Rev. Michael Dowd has presented a powerful sermon on Christianity and its relevance to modern society and how this relevance can be altered to improve man’s role in protecting our environment. It is long, over 1 hour, but absolutely worth your time.
Uniting people of different color, faith and personalities
Throughout human history, we have seen much killing and other strife between people, protecting “our way of life.” Jesus message of love transcends differences, where people with different personalities and beliefs can respect each other and cease conflict. Jesus message was that you did not have to believe in him but rather all must believe in God.
This feeling was recently expressed by Bishop Curry of North Carolina in his sermon delivered at the royal wedding of Prince Harry and Megan Markle. Interestingly, he stated that both he and the bride came through slave ancestors and, by doing this, he put this as an event in history that is over and done with. Living a life based on love is now more important.
Science – supporting faith
What religious people really think.
Probability and Statistics in Faith Decisions
Many events in life, and in faith, are statistically driven, i.e.specific outcomes may be desired but in fact many outcomes are unpredictable. The following is a Power Point presentation given to the Christ United Methodist Church youth in 2010 on this subject and the next is an example drawn from the New Testament where the outcome is not determined (uncertain).
The probability of events occurring naturally must be considered in gaining confidence in biblical teachings. In Jesus response to his disciples question in John 9:1-3, he dismissed parents sinning and the man sinning as causes of the man’s blindness. This leaves open a number of naturally occurring events including staring at the sun too long (e.g. Galileo) and industrial accidents such as a vat of boiling oil exploding or being hit in the head with a swinging timber member.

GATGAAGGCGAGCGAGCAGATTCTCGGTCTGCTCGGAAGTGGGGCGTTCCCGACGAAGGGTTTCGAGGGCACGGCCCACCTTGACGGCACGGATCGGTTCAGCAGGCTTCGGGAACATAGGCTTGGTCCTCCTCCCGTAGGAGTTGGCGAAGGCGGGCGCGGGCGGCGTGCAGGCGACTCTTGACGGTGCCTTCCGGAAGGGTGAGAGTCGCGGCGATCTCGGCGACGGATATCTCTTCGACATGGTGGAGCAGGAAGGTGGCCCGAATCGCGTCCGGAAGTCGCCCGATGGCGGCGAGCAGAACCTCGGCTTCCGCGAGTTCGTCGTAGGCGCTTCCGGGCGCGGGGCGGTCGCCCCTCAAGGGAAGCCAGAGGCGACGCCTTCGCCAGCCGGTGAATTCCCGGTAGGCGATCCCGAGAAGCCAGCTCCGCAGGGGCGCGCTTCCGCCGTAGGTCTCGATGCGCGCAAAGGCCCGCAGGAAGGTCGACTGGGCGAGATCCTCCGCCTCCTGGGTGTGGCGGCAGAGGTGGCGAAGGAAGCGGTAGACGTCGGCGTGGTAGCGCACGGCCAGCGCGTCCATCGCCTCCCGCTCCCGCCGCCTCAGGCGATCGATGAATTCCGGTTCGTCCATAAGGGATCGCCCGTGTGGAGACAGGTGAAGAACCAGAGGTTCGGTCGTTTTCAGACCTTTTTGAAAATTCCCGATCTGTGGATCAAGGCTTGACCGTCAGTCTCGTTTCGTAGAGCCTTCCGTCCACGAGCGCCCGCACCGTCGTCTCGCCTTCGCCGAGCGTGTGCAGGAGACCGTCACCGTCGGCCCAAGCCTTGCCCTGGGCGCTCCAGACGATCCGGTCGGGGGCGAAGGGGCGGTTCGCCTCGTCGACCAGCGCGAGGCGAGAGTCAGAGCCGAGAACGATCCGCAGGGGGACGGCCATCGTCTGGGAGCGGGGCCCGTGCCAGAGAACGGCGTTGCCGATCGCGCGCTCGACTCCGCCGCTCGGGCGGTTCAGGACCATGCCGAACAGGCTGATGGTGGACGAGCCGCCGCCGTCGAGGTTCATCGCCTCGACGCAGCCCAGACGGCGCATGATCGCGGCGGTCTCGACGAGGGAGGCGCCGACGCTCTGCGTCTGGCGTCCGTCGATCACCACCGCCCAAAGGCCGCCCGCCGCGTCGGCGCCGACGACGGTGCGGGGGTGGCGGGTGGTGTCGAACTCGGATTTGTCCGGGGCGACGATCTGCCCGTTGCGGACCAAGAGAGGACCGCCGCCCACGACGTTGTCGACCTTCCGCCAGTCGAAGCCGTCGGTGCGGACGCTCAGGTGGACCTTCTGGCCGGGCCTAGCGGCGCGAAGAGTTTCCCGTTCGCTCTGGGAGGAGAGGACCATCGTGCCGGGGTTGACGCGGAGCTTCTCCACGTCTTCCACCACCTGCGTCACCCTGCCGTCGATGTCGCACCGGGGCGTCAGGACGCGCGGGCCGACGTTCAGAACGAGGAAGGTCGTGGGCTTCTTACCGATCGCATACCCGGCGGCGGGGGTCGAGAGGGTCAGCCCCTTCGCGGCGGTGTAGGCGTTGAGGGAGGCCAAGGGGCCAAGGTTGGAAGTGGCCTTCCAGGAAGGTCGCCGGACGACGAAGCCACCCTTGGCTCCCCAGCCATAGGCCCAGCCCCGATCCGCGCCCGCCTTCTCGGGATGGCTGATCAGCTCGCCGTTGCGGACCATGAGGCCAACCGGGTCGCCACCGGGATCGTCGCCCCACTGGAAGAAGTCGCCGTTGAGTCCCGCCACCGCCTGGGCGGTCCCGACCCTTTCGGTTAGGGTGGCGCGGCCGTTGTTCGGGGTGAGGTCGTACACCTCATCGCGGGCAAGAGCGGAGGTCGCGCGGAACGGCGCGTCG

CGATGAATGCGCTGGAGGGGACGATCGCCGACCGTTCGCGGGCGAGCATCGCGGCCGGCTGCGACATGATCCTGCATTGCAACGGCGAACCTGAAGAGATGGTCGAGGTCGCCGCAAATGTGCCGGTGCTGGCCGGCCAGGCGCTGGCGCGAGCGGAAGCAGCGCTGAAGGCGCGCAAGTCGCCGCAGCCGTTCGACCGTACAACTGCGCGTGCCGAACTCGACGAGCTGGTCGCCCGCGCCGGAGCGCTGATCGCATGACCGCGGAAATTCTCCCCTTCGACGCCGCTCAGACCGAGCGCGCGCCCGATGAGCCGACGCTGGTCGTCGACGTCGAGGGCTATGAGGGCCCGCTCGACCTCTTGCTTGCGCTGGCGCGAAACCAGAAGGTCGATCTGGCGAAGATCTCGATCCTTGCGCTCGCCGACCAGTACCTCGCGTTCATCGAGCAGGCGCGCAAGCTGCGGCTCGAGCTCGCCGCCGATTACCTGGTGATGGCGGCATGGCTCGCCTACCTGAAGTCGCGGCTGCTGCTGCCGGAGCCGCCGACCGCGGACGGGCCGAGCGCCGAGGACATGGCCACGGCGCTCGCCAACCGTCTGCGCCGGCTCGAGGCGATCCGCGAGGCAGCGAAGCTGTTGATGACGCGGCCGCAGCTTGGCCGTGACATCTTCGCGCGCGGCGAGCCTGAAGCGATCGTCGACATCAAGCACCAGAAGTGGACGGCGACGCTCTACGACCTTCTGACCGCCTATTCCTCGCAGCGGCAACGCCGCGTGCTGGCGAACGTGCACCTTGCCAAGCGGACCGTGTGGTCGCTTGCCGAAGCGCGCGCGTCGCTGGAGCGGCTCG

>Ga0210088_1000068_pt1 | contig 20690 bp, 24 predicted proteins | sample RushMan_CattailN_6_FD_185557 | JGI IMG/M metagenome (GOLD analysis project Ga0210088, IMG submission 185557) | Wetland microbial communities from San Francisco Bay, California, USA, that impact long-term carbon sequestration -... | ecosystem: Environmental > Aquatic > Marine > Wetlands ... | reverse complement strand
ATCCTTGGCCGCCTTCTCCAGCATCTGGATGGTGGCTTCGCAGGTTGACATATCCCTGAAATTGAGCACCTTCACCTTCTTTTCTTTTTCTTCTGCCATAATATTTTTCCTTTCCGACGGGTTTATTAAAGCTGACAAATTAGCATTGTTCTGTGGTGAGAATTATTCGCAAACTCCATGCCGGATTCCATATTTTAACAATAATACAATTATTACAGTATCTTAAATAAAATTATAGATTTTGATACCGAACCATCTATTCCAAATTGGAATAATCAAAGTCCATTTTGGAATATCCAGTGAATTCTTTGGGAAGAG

Rain Falls on just and unjust (Mat 5:45), as well as the myriad of indecisives in the population. Given the variability of rainfall, this passage is another example of probabilistic occurrences and the concept of uncertainty in Jesus’ teachings.
Jesus’ parables are the closest thing that we have of his actual thoughts. The following is the result of an analysis of the parables, identifying topics which are mentioned indicating that his exposure to life experiences extended to a wide variety of topics, most likely during his working years, before he began his ministry. The Parables are not dogmatic, but rather are a view on how life can be lived with your fellow human.The rank order indicates the frequency of a particular topic being addressed in these parables.The parables are linked to Jefferson’s Bible as well as Barclay’s book on the subject.
The presentation below traces the initiation and evolution of the cosmos from the initial Big Bang to present day. The Power Point file is downloaded to your computer.
News on Faith and the Universe
An editorial in the astronomy journal Reflector and a Letter to the Editor in astronomy publication Reflector cited below gives some insight into the factors involved in observing faith matters in science. Following this is a citation to the book Modern Physics and Ancient Faith by Stephen M. Barr, which goes more deeply into the subject.
If we follow the business as usual pattern of life on Earth, there is a sure route to extinction within a few hundred years. Below, Rev. Michael Dowd presents steps that can be followed to assure there is a future for Mother Earth.
The National Association of Evangelicals (NAE) asked a small, but impressive group of authors to bring science and faith on the same page. The booklet linked below does not answer all the questions, but it unites the conversation in a way that values and respects both faith and science.
Michael Dowd Youtube video on faith and the future- One hour long but the message is very meaningful. 01/06/15
Laws of science, life and the wedding 04/22/15
At the wedding, Jesus’ admonition about not putting new wine in old wineskins and patching burst skins shows an appreciation of the laws of science in container storage, as well as in material properties. Although the discussion is strictly about delivering good wine to the wedding feast, there certainly can be other implications.